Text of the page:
Balancing water content and temperature to manage antibiotic breakdown in manure.
Drug resistance in microorganisms (Research)
|Publication:||Name: Agricultural Research Publisher: U.S. Government Printing Office Audience: Academic; General Format: Magazine/Journal Subject: Agricultural industry; Biotechnology industry; Business Copyright: COPYRIGHT 2010 U.S. Government Printing Office ISSN: 0002-161X|
|Issue:||Date: Feb, 2010 Source Volume: 58 Source Issue: 2|
|Topic:||Event Code: 310 Science & research|
|Product:||SIC Code: 2834 Pharmaceutical preparations|
|Geographic:||Geographic Scope: United States Geographic Code: 1USA United States|
Antibiotics are commonly administered to livestock and pets in the
United States to control disease. As in humans, the drugs are often only
partially absorbed by the digestive tract, and the remainder is excreted
with its pharmaceutical activity intact.
Antibiotic use can create the potential for an increase in antimicrobial resistance, but the mechanisms for development, transmission, and persistence of resistance genes or resistant bacteria are unclear. The mechanisms seem to be unique to the bacterium, the antibiotic and its use, and the environment (gut flora, water, or soil, for example).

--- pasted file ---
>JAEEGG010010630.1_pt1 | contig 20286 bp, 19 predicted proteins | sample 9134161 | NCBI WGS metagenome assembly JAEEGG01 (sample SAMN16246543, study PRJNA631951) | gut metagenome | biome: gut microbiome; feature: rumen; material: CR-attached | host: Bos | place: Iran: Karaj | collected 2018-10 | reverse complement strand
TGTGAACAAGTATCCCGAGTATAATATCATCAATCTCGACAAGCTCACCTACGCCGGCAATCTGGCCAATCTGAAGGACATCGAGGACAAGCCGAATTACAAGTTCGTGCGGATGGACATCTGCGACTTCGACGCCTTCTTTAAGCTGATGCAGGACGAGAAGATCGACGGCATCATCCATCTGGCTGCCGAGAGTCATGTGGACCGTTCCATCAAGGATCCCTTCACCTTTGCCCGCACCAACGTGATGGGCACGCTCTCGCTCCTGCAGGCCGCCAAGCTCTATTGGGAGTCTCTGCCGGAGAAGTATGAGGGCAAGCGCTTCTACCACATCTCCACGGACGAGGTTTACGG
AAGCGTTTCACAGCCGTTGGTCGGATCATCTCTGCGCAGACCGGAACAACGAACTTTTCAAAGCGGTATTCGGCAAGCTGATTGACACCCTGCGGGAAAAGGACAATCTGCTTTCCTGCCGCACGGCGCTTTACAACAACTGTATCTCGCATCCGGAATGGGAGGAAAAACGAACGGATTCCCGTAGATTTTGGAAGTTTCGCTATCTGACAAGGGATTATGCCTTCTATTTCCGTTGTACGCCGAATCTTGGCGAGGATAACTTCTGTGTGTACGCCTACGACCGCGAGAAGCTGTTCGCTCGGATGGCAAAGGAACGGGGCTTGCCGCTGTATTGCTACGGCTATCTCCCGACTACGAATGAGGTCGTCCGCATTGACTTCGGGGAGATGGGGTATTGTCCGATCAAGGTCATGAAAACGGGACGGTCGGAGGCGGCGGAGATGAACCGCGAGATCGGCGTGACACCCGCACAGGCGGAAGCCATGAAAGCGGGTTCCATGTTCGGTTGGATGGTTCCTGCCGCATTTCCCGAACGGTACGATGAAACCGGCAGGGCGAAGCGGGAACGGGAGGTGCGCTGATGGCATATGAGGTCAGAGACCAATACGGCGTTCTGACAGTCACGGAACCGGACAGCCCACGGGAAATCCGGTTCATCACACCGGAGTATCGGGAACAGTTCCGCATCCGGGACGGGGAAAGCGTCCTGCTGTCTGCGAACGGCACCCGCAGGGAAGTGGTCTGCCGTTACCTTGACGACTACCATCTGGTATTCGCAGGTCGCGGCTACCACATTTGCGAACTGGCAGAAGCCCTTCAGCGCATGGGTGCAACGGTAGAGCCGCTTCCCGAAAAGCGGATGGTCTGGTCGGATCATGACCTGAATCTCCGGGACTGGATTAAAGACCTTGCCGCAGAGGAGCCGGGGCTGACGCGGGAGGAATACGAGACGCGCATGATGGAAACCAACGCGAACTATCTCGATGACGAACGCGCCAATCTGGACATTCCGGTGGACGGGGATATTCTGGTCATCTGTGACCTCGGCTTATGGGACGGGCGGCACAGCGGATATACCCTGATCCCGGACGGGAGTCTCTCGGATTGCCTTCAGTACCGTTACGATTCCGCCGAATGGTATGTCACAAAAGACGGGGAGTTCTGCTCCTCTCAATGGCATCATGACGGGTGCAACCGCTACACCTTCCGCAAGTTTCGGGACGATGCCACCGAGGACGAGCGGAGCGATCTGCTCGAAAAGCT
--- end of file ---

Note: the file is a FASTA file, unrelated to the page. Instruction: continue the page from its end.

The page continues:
Since confined livestock and poultry in the United States generate about 63.8 million tons of manure every year, agricultural producers and public health officials are eager to find ways to facilitate the breakdown of antibiotics in manure. At the Contaminant Fate and Transport Unit in Riverside, California, research leader Scott Yates is investigating the degradation of oxytetracycline (OTC)--one of most common tetracyclines administered to animals--in cattle manure.
In controlled laboratory conditions, Yates found that OTC degraded faster as temperature and moisture content of the manure increased. But he observed that OTC breakdown slowed as water-saturation levels neared 100 percent. He concluded that this slowdown resulted from insufficient oxygen. This laboratory-based research may be useful in designing studies that evaluate the potential effects of lagoons, holding ponds, and manure pits on bacteria and on antimicrobial resistance.
Yates also found that OTC breaks down more quickly in manure than in soil. Compared to soil, manure has higher levels of organic material and moisture, which support the microorganisms that break down this pharmaceutical.
Results from this study can help livestock producers maximize the breakdown of organic materials and antibiotics that may be in manure by designing storage environments with optimum temperatures and moisture levels. For instance, producers in regions that receive ample sunlight, like Texas and southern California, could use the sunlight to heat the manure--a free, energy-efficient, and ecofriendly way to enhance OTC degradation.--By Ann Perry, ARS.
Scott R. Yates is in the Contaminant Fate and Transport Unit, USDA-ARS Salinity Laboratory, 450 W. Big Springs Rd., Riverside, CA 92501; (951) 369-4803, email@example.com. gov.
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